In the source code of this program, other statements do not specify explicit colors anymore,
which causes the default drawing colors to be used.

[Run the program]

### The Random Number of Sides

The function rn with an argument of 10 returns a random number
in range of 1 - 10. The constant 2 is added to that random value, so that the number of sides
n will equal a random number in range 3-12.

[Run the program]

The body of the for loop has been modified so that
the random regular polygon is filled with color.

[Run the program]

On the next page, the regular star septagon is generated.

## 8. Drawing the Regular Star Polygons

To draw the regular star septagon, the number of sides n
must be set to 7. An additional variable is required, named skip,
which tells how many vertices to skip over during iteration.

[Run the program]

The computation of the angle has been modified compared to the previous page. The value skip is now employed to compute the angle.

No other major changes are required to draw the regular star septagon.

[Run the program]

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The next page adds a simple animation.

## 9. Animating Regular Polygons

The given program creates a simple animation of a moving regular polygon.

[Run the program]

The regular polygon is generated by the user-defined function DrawPolygon. This function is called from the last statement in the while loop.

The function DrawPolygon has three parameters.
The first parameter is the number of sides. The second parameter is the position.
The third parameter is the radius of the polygon in pixels.

[Run the program]

The usual facilities for animating objects in ZedLX have been employed. It is very easy to add animation to ZedLX programs. The source code shows the facilities employed to create this animation: vertical synchronization by vsync, clear screen, and the current time.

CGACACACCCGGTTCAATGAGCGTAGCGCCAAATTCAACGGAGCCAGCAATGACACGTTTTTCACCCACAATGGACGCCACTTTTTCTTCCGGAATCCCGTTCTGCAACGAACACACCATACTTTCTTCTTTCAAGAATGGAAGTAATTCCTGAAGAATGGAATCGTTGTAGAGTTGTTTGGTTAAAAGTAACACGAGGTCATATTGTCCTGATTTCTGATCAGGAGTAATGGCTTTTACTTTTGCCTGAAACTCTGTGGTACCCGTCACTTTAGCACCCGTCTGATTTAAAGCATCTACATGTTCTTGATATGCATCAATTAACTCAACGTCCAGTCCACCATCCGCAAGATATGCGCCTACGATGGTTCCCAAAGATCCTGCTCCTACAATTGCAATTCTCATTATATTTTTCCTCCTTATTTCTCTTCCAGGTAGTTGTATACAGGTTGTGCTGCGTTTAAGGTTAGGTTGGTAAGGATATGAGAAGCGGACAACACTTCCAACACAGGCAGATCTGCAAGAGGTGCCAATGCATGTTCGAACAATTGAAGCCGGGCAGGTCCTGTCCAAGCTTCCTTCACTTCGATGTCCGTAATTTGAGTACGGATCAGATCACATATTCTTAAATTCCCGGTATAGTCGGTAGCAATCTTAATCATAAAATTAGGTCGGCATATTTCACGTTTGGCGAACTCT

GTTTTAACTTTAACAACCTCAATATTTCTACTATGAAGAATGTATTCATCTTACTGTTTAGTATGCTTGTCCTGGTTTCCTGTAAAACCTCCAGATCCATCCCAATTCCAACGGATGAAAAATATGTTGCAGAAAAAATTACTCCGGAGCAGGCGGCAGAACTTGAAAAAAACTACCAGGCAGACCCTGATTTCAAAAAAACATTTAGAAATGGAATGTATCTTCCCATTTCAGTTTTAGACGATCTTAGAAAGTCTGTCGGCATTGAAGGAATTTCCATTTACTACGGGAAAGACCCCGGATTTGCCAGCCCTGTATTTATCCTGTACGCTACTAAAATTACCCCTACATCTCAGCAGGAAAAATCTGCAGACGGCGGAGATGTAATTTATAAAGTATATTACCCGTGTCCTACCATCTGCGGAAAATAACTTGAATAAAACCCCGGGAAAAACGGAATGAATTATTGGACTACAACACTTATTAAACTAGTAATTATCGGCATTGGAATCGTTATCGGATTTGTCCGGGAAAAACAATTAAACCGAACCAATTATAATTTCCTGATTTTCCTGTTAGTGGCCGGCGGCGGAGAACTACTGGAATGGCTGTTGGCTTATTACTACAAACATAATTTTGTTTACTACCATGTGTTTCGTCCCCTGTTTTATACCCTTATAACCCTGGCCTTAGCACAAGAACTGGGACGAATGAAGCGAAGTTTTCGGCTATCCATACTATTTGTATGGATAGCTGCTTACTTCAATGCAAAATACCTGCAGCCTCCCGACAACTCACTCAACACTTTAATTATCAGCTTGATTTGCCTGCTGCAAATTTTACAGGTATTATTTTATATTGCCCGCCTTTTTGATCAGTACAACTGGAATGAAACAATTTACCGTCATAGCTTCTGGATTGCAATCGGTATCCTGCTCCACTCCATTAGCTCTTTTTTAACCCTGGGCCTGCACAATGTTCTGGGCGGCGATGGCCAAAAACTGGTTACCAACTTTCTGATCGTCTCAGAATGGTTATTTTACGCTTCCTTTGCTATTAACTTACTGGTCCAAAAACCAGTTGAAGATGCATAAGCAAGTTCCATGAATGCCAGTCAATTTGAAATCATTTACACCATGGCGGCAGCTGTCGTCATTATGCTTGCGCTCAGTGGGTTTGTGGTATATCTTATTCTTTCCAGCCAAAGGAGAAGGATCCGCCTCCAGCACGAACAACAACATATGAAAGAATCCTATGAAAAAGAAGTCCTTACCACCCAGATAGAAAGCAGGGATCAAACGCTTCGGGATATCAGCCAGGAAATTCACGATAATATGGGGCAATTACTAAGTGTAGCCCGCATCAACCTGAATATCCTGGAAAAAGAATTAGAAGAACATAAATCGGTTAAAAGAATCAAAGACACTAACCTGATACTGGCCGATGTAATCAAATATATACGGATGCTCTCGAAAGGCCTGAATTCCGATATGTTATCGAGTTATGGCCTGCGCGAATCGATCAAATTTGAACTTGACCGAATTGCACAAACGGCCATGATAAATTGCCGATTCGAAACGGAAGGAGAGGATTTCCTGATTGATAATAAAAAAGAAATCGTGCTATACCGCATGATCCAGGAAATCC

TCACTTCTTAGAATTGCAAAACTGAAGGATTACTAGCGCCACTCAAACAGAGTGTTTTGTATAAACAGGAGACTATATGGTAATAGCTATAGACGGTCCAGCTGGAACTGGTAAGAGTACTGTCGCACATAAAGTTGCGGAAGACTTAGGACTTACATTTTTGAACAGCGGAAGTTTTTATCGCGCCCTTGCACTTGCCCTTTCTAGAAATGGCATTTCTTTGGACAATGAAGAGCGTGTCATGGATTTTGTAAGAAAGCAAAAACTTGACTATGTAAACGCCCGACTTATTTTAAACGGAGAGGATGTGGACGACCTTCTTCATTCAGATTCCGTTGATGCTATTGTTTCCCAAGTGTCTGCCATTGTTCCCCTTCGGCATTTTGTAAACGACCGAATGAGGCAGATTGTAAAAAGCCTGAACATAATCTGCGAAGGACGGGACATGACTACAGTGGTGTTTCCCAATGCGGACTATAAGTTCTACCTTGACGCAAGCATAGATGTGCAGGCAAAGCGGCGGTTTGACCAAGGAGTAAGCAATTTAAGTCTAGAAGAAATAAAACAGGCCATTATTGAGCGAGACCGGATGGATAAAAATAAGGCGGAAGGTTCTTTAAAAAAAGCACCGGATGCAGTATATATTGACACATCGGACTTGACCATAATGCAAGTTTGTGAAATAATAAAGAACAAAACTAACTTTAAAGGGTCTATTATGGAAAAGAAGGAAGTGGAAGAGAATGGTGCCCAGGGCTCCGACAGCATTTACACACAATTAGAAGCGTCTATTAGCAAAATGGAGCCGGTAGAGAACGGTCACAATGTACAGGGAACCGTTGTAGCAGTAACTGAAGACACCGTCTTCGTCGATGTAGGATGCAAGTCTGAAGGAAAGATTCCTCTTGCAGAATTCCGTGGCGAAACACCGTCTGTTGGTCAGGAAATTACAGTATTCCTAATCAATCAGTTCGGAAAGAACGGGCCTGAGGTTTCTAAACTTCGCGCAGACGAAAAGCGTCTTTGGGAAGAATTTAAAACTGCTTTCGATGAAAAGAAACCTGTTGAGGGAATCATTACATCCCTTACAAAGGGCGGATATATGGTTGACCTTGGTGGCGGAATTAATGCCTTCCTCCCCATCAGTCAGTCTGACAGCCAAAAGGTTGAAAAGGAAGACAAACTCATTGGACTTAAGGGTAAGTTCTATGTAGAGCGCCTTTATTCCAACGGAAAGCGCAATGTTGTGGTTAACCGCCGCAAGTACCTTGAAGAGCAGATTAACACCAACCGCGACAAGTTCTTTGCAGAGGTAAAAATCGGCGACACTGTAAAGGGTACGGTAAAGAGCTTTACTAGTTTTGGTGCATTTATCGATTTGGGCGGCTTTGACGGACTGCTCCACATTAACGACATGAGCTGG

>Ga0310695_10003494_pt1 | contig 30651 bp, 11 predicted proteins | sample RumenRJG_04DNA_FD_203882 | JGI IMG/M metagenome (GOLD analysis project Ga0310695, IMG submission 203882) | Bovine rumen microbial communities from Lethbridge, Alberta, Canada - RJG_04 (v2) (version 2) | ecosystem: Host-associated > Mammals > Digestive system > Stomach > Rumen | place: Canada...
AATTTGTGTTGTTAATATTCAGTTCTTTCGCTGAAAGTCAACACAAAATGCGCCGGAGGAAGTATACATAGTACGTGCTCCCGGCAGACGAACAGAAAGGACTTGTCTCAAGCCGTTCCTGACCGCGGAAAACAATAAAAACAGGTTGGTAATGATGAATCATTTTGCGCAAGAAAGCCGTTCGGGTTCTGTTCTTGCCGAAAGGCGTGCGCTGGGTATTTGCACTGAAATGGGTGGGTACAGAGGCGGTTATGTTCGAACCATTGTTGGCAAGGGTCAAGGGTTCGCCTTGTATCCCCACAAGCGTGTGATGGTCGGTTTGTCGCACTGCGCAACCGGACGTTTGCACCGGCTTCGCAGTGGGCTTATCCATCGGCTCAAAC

On the next page, the polygon can be moved by mouse.

## 10. Following the Mouse Motion

The polygon is now following the mouse pointer.

[Run the program]

To create this interactive demo, the usual facilities for animating objects in ZedLX have been employed. The value of elapsedTime has been computed in the usual maner, as it is descibed in the ZedLX tutorial chapter "Time and Animation".

The vector difference is the difference between the current mouse position and the center of the polygon. To make the polygon move slowly, the position of the polygon is changed in small steps. The position is held in the variable named position. The position is moved in each frame by only a small fraction of the difference.

On the next page, the polygon can be moved by the keyboard keys.

## 11. Moving the Regular Polygon by Keyboard

The polygon can now be moved by the arrow keys.

[Run the program]

The vector velocity represents the polygon's speed and direction. The velocity is modified by pressing the arrow keys.

On each display frame, the position of the polygon is updated according
to the rule of motion vectors. The rule is implemented in the penultimate statement of the
while loop:

posNew = posOld + v×t;

In the equation above, posNew is a new position,
posOld is an old position,
v is a vector of velocity,
and t is the elapsed time.

With this page, we complete our tutorial on drawing the regular polygons. Click on the 'Articles' button at the top to select another article. We also suggest taking a peak into our main 'Gallery' of programs, and taking a look into 'Overview' of our main programming tutorial for beginners. Have fun!